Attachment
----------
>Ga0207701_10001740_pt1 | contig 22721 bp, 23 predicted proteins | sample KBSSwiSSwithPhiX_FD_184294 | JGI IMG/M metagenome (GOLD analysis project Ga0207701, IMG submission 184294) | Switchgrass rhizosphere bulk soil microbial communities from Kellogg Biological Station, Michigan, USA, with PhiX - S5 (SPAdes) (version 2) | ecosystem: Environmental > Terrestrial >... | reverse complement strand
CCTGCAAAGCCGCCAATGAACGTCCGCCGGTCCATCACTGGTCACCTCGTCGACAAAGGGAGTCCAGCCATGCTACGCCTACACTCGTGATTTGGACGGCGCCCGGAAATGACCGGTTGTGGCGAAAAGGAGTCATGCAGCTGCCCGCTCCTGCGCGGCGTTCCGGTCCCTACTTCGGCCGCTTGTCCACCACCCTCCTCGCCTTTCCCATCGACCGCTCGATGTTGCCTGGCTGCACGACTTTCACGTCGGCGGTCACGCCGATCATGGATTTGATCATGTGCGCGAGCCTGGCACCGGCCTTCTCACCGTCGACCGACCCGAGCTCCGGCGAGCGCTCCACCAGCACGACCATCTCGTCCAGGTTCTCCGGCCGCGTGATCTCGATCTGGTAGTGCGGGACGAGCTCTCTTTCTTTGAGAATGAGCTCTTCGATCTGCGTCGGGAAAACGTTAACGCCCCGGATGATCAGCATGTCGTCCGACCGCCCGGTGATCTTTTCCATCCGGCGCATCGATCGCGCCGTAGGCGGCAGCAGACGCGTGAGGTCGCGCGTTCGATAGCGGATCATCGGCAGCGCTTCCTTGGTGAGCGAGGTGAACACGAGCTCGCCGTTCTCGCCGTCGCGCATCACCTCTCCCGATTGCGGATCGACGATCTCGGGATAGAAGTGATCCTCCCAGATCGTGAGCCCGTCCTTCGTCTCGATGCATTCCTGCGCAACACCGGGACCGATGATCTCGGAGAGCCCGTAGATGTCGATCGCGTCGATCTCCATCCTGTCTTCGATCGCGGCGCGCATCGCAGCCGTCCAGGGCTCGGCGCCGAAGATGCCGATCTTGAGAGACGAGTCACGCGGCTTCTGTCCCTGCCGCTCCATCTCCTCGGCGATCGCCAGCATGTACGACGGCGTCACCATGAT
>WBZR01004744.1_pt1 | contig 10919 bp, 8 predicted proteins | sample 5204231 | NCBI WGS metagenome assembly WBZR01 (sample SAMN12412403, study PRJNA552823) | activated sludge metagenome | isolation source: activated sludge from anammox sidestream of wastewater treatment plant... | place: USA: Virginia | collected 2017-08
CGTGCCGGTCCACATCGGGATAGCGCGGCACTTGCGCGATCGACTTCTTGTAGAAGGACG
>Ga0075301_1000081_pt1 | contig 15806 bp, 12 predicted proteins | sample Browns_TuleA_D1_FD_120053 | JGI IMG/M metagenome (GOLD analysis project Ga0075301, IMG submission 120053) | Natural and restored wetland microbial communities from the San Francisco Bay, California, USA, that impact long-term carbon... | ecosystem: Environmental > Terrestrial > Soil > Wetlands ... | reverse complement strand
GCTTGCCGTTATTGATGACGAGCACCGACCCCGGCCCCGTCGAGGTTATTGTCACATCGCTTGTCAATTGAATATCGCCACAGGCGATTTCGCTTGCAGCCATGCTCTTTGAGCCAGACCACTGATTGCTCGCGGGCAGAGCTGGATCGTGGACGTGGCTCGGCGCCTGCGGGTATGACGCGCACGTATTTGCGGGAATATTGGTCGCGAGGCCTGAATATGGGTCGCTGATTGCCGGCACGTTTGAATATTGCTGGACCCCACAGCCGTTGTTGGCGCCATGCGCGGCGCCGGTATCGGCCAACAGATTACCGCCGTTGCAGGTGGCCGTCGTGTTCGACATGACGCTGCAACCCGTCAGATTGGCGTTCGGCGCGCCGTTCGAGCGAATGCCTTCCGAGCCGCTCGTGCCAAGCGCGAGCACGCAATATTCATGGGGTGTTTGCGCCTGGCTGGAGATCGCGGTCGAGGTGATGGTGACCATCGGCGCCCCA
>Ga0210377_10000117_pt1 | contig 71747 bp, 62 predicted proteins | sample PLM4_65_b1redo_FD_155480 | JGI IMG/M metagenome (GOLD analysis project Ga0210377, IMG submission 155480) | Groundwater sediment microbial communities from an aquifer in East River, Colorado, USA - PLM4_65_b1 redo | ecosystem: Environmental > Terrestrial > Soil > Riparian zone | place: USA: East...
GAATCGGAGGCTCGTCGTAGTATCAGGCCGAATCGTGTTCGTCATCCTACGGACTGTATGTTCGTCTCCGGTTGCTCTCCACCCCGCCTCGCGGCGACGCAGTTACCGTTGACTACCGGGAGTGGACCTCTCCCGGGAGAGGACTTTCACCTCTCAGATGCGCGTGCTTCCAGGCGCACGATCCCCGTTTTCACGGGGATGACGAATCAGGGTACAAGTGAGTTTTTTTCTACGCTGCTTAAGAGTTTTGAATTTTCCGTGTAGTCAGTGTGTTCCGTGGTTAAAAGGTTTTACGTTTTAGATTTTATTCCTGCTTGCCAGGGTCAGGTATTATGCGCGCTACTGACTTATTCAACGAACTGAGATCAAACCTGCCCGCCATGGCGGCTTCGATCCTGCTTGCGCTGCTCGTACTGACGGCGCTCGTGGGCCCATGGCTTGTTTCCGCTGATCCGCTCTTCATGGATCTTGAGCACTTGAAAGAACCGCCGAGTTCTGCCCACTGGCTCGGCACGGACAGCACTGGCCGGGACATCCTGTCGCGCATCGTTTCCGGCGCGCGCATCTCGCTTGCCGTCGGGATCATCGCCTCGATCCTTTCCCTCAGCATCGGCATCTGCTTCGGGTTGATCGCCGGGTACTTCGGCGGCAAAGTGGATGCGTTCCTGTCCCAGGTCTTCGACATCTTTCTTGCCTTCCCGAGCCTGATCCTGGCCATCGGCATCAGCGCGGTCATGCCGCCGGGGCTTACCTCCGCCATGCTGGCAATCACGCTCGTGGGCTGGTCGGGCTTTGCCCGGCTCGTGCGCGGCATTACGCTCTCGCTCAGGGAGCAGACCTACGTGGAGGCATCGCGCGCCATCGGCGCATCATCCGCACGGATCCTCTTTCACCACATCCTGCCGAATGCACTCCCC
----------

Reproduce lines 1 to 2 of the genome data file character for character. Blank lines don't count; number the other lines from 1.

>Ga0207701_10001740_pt1 | contig 22721 bp, 23 predicted proteins | sample KBSSwiSSwithPhiX_FD_184294 | JGI IMG/M metagenome (GOLD analysis project Ga0207701, IMG submission 184294) | Switchgrass rhizosphere bulk soil microbial communities from Kellogg Biological Station, Michigan, USA, with PhiX - S5 (SPAdes) (version 2) | ecosystem: Environmental > Terrestrial >... | reverse complement strand
CCTGCAAAGCCGCCAATGAACGTCCGCCGGTCCATCACTGGTCACCTCGTCGACAAAGGGAGTCCAGCCATGCTACGCCTACACTCGTGATTTGGACGGCGCCCGGAAATGACCGGTTGTGGCGAAAAGGAGTCATGCAGCTGCCCGCTCCTGCGCGGCGTTCCGGTCCCTACTTCGGCCGCTTGTCCACCACCCTCCTCGCCTTTCCCATCGACCGCTCGATGTTGCCTGGCTGCACGACTTTCACGTCGGCGGTCACGCCGATCATGGATTTGATCATGTGCGCGAGCCTGGCACCGGCCTTCTCACCGTCGACCGACCCGAGCTCCGGCGAGCGCTCCACCAGCACGACCATCTCGTCCAGGTTCTCCGGCCGCGTGATCTCGATCTGGTAGTGCGGGACGAGCTCTCTTTCTTTGAGAATGAGCTCTTCGATCTGCGTCGGGAAAACGTTAACGCCCCGGATGATCAGCATGTCGTCCGACCGCCCGGTGATCTTTTCCATCCGGCGCATCGATCGCGCCGTAGGCGGCAGCAGACGCGTGAGGTCGCGCGTTCGATAGCGGATCATCGGCAGCGCTTCCTTGGTGAGCGAGGTGAACACGAGCTCGCCGTTCTCGCCGTCGCGCATCACCTCTCCCGATTGCGGATCGACGATCTCGGGATAGAAGTGATCCTCCCAGATCGTGAGCCCGTCCTTCGTCTCGATGCATTCCTGCGCAACACCGGGACCGATGATCTCGGAGAGCCCGTAGATGTCGATCGCGTCGATCTCCATCCTGTCTTCGATCGCGGCGCGCATCGCAGCCGTCCAGGGCTCGGCGCCGAAGATGCCGATCTTGAGAGACGAGTCACGCGGCTTCTGTCCCTGCCGCTCCATCTCCTCGGCGATCGCCAGCATGTACGACGGCGTCACCATGAT